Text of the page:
Climate change is causing the world’s temperatures and seas levels to rise but this isn’t a steady process. Instead we see more frequent and more extreme weather events. The record-busting heatwave in the US and floods in Russia are examples. So, a few people die of heat stroke and some others drown – so what, eh? Actually, the big problem is not the direct effects of these weather events on people but what they do to our production of food and other vital goods.
It’s a little acknowledged fact that the US is the world’s largest food exporter, supplying vast quantities of grains and soy in particular to the rest of the world.
The drought and heatwave is wreaking havoc.
Production from this year’s US corn crop is set to fall by 15%. short of forecast. This will be the third year in a row that heat has damaged the US’s corn crop. Along with other droughts and the ever-increasing demand from 70 million more humans per year, are the reasons that world corn reserves are at the lowest level since 1974 (which might be the lowest level on record, the article isn’t clear), with just a 8 week buffer. Corn is the world’s primary staple food.
The US has lost its position as the world’s largest exporter of wheat, the world’s second staple food, tom France (and prices jumped 18% in the second half of June as the extent of the US drought became clear.
The world’s soy supply is in even deeper trouble. Drought in South America has seen the world’s second and third largest exporters – Brazil and Argentina – record poor harvests this year and the US, the world’s largest soy exporter, is on the same track with just 40% of the crop rated in good or excellent condition during the vital growing period. World soy production won’t meet demand this year. Soy is the world’s number 6 staple food and a major source of animal feed.
That’s one country’s extreme weather event in one year. Now multiply that around the world, and over many years, with increasing frequency.
The talk about ‘food price inflation’ or ‘food price spikes’ (that one sounds nice and temporary) misses the fundamental point: the price is going up because demand is up and supply isn’t keeping up because growing conditions are being more regularly interrupted by severe weather (not to mention soil exhaustion, water contamination etc).
The only way to solve that problem is decrease the amount of food going into some mouths, or use the food we have more efficiently (as a direct human food source, not a feedstock for animals for example) – and the way we do that in our economic system is by pricing some people out of the market.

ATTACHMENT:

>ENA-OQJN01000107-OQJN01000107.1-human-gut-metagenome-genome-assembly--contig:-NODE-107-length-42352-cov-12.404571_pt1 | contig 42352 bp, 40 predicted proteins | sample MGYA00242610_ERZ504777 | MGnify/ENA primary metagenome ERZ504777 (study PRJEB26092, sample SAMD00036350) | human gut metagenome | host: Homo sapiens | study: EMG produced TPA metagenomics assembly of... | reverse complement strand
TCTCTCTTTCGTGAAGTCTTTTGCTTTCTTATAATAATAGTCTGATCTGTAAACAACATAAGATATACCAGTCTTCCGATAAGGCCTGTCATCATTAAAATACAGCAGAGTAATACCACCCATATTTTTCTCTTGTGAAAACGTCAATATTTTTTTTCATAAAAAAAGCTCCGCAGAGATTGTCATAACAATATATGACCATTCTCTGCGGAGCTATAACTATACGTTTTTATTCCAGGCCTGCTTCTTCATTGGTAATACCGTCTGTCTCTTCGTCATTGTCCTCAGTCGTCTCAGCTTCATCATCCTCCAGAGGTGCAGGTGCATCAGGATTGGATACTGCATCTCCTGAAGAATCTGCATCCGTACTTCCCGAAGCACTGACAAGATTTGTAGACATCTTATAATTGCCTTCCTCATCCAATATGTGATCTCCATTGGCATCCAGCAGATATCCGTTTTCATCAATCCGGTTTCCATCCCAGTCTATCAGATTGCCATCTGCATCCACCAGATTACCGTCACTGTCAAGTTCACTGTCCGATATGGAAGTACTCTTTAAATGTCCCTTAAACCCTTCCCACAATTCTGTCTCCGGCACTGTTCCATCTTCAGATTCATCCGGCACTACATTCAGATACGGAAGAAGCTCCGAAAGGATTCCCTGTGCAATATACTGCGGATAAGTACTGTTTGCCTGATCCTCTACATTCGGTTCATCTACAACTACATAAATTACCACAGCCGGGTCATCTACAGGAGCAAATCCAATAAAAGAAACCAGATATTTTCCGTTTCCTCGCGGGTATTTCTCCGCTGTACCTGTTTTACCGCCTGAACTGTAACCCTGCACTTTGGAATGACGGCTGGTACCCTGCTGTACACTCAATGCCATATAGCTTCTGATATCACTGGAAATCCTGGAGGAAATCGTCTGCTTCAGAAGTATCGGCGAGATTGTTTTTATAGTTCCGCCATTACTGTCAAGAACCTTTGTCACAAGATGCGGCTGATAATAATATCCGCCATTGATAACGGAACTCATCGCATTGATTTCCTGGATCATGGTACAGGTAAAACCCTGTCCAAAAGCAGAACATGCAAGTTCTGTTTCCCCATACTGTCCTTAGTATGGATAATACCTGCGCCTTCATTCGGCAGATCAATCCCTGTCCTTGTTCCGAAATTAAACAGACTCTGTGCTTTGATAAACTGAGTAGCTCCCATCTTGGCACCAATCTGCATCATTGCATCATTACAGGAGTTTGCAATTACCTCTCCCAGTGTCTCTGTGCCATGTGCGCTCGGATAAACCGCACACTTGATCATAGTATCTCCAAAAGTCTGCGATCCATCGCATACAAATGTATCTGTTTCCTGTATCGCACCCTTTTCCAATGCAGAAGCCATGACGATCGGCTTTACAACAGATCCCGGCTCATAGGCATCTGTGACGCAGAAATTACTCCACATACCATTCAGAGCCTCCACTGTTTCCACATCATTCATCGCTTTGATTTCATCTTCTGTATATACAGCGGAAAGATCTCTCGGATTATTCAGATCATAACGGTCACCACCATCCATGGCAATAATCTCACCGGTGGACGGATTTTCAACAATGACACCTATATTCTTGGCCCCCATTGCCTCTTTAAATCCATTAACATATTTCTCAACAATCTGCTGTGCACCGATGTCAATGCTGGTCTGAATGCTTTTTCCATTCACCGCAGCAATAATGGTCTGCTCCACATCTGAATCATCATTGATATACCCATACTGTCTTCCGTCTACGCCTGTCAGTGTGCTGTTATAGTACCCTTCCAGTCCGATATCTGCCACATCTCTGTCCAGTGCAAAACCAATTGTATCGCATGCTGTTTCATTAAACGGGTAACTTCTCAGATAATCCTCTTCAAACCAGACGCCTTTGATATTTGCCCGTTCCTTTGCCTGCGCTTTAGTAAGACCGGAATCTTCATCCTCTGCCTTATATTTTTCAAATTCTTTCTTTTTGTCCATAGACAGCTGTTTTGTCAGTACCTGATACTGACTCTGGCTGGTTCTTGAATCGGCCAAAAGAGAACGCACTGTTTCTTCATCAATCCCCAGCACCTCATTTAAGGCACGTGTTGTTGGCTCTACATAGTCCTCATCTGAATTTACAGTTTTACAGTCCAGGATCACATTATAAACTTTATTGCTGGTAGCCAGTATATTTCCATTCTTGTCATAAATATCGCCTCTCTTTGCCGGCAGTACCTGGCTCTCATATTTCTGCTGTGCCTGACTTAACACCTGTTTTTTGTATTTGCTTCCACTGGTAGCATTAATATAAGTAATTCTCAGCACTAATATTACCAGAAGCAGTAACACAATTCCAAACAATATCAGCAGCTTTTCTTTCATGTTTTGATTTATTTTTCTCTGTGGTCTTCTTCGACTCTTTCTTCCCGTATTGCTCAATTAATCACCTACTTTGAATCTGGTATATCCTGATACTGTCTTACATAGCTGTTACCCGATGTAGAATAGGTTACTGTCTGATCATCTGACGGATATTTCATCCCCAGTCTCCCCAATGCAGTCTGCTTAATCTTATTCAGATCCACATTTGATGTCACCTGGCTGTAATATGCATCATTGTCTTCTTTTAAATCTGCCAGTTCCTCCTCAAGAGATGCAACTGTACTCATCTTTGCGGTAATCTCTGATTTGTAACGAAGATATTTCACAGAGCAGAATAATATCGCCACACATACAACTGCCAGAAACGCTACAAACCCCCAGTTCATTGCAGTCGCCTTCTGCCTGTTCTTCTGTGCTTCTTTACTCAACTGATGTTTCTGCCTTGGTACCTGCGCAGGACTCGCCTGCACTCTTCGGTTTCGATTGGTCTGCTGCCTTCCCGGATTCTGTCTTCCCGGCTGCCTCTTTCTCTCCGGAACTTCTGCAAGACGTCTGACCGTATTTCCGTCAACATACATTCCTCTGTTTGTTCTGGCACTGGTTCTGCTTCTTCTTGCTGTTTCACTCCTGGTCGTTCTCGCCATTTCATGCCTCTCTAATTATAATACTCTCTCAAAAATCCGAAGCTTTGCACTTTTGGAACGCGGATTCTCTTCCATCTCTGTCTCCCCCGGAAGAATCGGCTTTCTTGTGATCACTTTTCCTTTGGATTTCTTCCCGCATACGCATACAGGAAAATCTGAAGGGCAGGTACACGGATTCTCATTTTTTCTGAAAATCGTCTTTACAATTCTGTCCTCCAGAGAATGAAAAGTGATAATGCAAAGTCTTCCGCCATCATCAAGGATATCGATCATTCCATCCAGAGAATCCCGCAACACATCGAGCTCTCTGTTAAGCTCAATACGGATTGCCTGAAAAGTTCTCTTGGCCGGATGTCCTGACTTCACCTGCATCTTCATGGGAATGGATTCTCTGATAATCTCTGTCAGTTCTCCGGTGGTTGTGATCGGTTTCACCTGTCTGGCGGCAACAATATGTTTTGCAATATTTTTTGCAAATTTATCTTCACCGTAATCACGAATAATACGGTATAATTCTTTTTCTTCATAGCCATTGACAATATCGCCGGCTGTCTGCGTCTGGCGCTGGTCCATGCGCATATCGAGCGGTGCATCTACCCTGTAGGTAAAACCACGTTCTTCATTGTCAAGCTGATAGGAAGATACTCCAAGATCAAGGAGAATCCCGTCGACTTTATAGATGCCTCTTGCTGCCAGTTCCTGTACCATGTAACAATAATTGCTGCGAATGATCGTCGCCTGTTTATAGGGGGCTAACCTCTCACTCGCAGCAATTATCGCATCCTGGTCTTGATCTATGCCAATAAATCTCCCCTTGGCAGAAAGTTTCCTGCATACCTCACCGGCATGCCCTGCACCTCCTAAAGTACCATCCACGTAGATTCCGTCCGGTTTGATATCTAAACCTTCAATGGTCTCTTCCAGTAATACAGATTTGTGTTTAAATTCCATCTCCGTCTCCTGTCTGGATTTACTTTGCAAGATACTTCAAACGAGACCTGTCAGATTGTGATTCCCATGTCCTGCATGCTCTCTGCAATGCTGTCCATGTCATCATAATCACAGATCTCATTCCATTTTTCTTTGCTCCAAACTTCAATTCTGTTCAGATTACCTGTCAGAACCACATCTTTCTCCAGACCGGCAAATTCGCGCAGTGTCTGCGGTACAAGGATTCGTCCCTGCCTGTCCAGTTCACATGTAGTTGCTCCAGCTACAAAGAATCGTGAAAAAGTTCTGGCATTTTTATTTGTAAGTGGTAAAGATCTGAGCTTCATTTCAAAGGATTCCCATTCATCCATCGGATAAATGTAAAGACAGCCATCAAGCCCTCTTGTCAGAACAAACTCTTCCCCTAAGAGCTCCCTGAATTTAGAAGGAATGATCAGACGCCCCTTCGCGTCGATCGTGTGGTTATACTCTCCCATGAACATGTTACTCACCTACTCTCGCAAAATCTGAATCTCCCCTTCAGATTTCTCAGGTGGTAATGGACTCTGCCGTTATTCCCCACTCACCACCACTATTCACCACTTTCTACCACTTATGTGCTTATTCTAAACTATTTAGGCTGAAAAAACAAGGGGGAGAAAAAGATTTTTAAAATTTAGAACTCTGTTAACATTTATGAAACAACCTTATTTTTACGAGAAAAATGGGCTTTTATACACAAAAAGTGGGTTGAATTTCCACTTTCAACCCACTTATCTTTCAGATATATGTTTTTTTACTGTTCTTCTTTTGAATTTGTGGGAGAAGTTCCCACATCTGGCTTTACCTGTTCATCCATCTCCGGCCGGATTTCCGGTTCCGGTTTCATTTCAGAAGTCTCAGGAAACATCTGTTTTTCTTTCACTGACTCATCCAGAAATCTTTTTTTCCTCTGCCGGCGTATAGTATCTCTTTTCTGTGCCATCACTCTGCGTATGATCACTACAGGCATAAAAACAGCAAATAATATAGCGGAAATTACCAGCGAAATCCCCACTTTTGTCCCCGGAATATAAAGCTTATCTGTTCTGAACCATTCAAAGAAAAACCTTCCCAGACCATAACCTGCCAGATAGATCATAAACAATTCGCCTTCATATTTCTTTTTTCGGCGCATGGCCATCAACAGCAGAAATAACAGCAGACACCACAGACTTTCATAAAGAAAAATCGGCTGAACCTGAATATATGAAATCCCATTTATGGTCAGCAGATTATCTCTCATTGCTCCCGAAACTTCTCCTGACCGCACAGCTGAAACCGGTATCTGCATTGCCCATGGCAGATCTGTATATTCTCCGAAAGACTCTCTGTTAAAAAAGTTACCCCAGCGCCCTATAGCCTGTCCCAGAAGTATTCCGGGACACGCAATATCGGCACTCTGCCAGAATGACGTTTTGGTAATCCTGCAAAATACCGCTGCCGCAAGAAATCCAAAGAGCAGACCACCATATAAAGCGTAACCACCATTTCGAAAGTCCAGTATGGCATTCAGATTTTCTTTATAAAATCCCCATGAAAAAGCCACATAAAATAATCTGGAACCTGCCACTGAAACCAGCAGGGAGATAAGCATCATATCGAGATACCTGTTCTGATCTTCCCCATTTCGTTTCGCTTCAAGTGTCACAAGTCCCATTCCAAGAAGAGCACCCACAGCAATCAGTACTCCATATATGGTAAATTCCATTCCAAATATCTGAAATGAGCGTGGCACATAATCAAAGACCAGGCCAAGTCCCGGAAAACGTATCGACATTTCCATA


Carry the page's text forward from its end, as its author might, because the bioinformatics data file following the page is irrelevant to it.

The question is who can pay more: the farmers who buy these staples as animal feed to produce meat for western tables, or the third world poor, who buy them to eat directly. Obviously, the most efficient answer in terms of getting the most calories into human mouths is a bit different from the result the market produces.
But, this is what climate change looks like. This is what we’ve brought on ourselves. It’s not a gradual, steady increase in temperatures that don’t become ‘serious’ until runaway heating starts. It comes earlier and more unpredictably than that. It’s more extreme climate events (new research has conclusively linked individual events to climate change for the first time), leading to shocks in our climate-dependent systems, most notably food production. This leads to higher food prices, shortages, and, as we saw with the food riots in 2008 and the Arab Spring that began in many countries with protests over food prices, social unrest. With the increased frequency and severity of extreme weather events, we have less time to recover and rebuild our buffers each time.
The shame of is that the first major climate change related disasters, like Katrina, could have been a wake-up call before things got too bad. But our leaders ignored them, and the vested interests denied them to maintain their short-term privilege.
[PS. Other new research suggests that the biosphere is absorbing more carbon dioxide as a result of climate change than thought. It has long been known that rising levels of carbon dioxide (to a point) would promote plant growth and so would a slight rise in temperatures, and this would see more carbon sequestered in soils. But the research shows the increase is enough to offset 10% of our carbon emissions, which is a lot more than previously thought. Before the deniers going popping any corks, however, the other 90% is more than enough to wreck the climate]
[PPS. btw, you know the relatively mild and sunny winter we’re having – that’s a weather event with negative consequences too: the hydro-lake levels are at 77% of average for this time of year and inflows have been well below average all year – an industry source told me that the government would usually be talking about conservation measures with the lakes dipping below 2,000 GW/hr of storage, as they did in the last dry year – 2008 – but the government doesn’t want to talk about insecurity of supply while trying to hock off power companies]